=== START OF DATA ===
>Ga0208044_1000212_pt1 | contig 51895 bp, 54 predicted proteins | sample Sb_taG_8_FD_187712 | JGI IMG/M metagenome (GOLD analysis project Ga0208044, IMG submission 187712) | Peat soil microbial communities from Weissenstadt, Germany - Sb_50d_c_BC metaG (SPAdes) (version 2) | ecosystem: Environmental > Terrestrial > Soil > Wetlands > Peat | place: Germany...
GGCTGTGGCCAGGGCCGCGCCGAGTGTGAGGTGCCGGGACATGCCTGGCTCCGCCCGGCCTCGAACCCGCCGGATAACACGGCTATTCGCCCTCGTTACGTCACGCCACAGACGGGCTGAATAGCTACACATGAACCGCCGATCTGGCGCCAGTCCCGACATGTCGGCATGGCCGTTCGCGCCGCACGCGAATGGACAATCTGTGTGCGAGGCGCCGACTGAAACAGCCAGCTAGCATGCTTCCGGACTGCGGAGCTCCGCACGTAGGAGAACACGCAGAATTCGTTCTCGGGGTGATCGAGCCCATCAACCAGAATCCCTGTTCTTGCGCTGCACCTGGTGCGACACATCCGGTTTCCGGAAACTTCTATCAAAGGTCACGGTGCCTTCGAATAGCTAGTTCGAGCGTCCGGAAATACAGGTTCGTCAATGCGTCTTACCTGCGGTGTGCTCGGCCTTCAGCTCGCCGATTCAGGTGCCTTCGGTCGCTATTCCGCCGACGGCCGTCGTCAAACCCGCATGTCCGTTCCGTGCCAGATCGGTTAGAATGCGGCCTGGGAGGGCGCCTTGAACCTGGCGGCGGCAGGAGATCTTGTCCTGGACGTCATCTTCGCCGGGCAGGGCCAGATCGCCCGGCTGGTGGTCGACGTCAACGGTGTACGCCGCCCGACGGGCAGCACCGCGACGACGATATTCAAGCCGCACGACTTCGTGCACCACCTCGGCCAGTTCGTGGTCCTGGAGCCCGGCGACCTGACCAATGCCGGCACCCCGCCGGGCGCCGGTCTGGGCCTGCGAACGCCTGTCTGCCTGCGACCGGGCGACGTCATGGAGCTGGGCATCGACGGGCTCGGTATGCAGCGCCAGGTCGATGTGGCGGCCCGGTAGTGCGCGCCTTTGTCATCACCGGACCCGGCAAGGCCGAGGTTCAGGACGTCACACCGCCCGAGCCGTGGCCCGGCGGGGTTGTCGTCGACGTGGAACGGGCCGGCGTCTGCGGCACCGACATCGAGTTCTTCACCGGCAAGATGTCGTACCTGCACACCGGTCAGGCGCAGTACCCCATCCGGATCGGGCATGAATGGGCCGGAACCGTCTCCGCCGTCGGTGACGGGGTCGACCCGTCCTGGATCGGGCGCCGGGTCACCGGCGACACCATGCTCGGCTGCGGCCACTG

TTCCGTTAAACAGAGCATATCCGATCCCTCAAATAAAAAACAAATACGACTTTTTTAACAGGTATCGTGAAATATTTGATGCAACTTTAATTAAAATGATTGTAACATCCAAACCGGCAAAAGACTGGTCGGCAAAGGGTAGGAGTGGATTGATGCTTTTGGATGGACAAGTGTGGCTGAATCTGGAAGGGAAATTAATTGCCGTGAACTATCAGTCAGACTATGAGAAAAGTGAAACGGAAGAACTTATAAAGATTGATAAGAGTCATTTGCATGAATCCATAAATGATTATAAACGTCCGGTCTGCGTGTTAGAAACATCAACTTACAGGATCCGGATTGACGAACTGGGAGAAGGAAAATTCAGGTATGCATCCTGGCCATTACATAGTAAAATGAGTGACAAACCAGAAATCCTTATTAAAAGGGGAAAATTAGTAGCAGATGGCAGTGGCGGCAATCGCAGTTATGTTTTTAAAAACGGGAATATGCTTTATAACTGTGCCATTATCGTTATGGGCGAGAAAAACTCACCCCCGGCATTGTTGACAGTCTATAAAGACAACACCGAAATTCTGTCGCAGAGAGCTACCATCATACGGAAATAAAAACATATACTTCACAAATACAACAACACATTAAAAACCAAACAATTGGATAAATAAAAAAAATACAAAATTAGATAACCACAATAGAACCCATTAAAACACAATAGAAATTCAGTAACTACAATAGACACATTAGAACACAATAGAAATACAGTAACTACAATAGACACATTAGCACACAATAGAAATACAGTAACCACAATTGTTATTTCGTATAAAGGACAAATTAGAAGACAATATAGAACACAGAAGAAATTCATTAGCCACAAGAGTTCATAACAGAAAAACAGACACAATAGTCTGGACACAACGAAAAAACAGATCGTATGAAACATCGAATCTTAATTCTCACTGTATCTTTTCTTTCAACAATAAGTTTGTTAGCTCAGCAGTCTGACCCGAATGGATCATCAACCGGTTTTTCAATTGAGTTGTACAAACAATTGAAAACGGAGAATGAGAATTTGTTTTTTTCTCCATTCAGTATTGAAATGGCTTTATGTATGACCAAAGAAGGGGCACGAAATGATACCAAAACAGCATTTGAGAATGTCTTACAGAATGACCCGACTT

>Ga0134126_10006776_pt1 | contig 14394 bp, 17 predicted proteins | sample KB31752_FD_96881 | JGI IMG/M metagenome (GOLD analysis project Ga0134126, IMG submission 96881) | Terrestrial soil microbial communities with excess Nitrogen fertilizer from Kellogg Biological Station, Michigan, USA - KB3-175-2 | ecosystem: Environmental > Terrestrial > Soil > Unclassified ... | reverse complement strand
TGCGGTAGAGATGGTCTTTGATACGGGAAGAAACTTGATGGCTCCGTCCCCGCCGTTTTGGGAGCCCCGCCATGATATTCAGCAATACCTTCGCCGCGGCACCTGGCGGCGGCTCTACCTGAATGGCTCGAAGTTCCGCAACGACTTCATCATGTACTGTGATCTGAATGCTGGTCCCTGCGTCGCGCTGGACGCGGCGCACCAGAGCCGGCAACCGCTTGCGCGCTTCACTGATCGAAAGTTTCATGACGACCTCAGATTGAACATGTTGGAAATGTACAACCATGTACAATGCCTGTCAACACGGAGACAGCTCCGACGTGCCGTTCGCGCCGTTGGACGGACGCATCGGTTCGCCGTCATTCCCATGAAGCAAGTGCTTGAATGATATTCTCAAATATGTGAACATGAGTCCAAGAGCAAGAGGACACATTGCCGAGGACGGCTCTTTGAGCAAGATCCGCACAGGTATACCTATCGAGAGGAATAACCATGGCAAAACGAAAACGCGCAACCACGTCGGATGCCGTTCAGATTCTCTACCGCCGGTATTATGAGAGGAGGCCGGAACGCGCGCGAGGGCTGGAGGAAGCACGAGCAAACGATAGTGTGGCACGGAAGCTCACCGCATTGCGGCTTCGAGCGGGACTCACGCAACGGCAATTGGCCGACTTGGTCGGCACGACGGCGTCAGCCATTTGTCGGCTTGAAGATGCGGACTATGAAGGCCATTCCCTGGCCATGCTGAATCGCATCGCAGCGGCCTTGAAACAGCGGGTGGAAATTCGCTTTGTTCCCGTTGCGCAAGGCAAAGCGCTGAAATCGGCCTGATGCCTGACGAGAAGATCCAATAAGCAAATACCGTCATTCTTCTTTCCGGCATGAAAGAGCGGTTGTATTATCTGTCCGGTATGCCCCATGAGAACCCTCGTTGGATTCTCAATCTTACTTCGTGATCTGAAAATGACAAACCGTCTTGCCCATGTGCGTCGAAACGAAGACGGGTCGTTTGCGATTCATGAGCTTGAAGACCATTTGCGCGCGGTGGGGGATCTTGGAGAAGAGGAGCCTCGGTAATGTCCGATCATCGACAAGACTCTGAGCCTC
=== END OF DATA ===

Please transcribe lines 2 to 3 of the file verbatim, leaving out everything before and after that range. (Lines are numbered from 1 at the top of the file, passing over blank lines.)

GGCTGTGGCCAGGGCCGCGCCGAGTGTGAGGTGCCGGGACATGCCTGGCTCCGCCCGGCCTCGAACCCGCCGGATAACACGGCTATTCGCCCTCGTTACGTCACGCCACAGACGGGCTGAATAGCTACACATGAACCGCCGATCTGGCGCCAGTCCCGACATGTCGGCATGGCCGTTCGCGCCGCACGCGAATGGACAATCTGTGTGCGAGGCGCCGACTGAAACAGCCAGCTAGCATGCTTCCGGACTGCGGAGCTCCGCACGTAGGAGAACACGCAGAATTCGTTCTCGGGGTGATCGAGCCCATCAACCAGAATCCCTGTTCTTGCGCTGCACCTGGTGCGACACATCCGGTTTCCGGAAACTTCTATCAAAGGTCACGGTGCCTTCGAATAGCTAGTTCGAGCGTCCGGAAATACAGGTTCGTCAATGCGTCTTACCTGCGGTGTGCTCGGCCTTCAGCTCGCCGATTCAGGTGCCTTCGGTCGCTATTCCGCCGACGGCCGTCGTCAAACCCGCATGTCCGTTCCGTGCCAGATCGGTTAGAATGCGGCCTGGGAGGGCGCCTTGAACCTGGCGGCGGCAGGAGATCTTGTCCTGGACGTCATCTTCGCCGGGCAGGGCCAGATCGCCCGGCTGGTGGTCGACGTCAACGGTGTACGCCGCCCGACGGGCAGCACCGCGACGACGATATTCAAGCCGCACGACTTCGTGCACCACCTCGGCCAGTTCGTGGTCCTGGAGCCCGGCGACCTGACCAATGCCGGCACCCCGCCGGGCGCCGGTCTGGGCCTGCGAACGCCTGTCTGCCTGCGACCGGGCGACGTCATGGAGCTGGGCATCGACGGGCTCGGTATGCAGCGCCAGGTCGATGTGGCGGCCCGGTAGTGCGCGCCTTTGTCATCACCGGACCCGGCAAGGCCGAGGTTCAGGACGTCACACCGCCCGAGCCGTGGCCCGGCGGGGTTGTCGTCGACGTGGAACGGGCCGGCGTCTGCGGCACCGACATCGAGTTCTTCACCGGCAAGATGTCGTACCTGCACACCGGTCAGGCGCAGTACCCCATCCGGATCGGGCATGAATGGGCCGGAACCGTCTCCGCCGTCGGTGACGGGGTCGACCCGTCCTGGATCGGGCGCCGGGTCACCGGCGACACCATGCTCGGCTGCGGCCACTG

TTCCGTTAAACAGAGCATATCCGATCCCTCAAATAAAAAACAAATACGACTTTTTTAACAGGTATCGTGAAATATTTGATGCAACTTTAATTAAAATGATTGTAACATCCAAACCGGCAAAAGACTGGTCGGCAAAGGGTAGGAGTGGATTGATGCTTTTGGATGGACAAGTGTGGCTGAATCTGGAAGGGAAATTAATTGCCGTGAACTATCAGTCAGACTATGAGAAAAGTGAAACGGAAGAACTTATAAAGATTGATAAGAGTCATTTGCATGAATCCATAAATGATTATAAACGTCCGGTCTGCGTGTTAGAAACATCAACTTACAGGATCCGGATTGACGAACTGGGAGAAGGAAAATTCAGGTATGCATCCTGGCCATTACATAGTAAAATGAGTGACAAACCAGAAATCCTTATTAAAAGGGGAAAATTAGTAGCAGATGGCAGTGGCGGCAATCGCAGTTATGTTTTTAAAAACGGGAATATGCTTTATAACTGTGCCATTATCGTTATGGGCGAGAAAAACTCACCCCCGGCATTGTTGACAGTCTATAAAGACAACACCGAAATTCTGTCGCAGAGAGCTACCATCATACGGAAATAAAAACATATACTTCACAAATACAACAACACATTAAAAACCAAACAATTGGATAAATAAAAAAAATACAAAATTAGATAACCACAATAGAACCCATTAAAACACAATAGAAATTCAGTAACTACAATAGACACATTAGAACACAATAGAAATACAGTAACTACAATAGACACATTAGCACACAATAGAAATACAGTAACCACAATTGTTATTTCGTATAAAGGACAAATTAGAAGACAATATAGAACACAGAAGAAATTCATTAGCCACAAGAGTTCATAACAGAAAAACAGACACAATAGTCTGGACACAACGAAAAAACAGATCGTATGAAACATCGAATCTTAATTCTCACTGTATCTTTTCTTTCAACAATAAGTTTGTTAGCTCAGCAGTCTGACCCGAATGGATCATCAACCGGTTTTTCAATTGAGTTGTACAAACAATTGAAAACGGAGAATGAGAATTTGTTTTTTTCTCCATTCAGTATTGAAATGGCTTTATGTATGACCAAAGAAGGGGCACGAAATGATACCAAAACAGCATTTGAGAATGTCTTACAGAATGACCCGACTT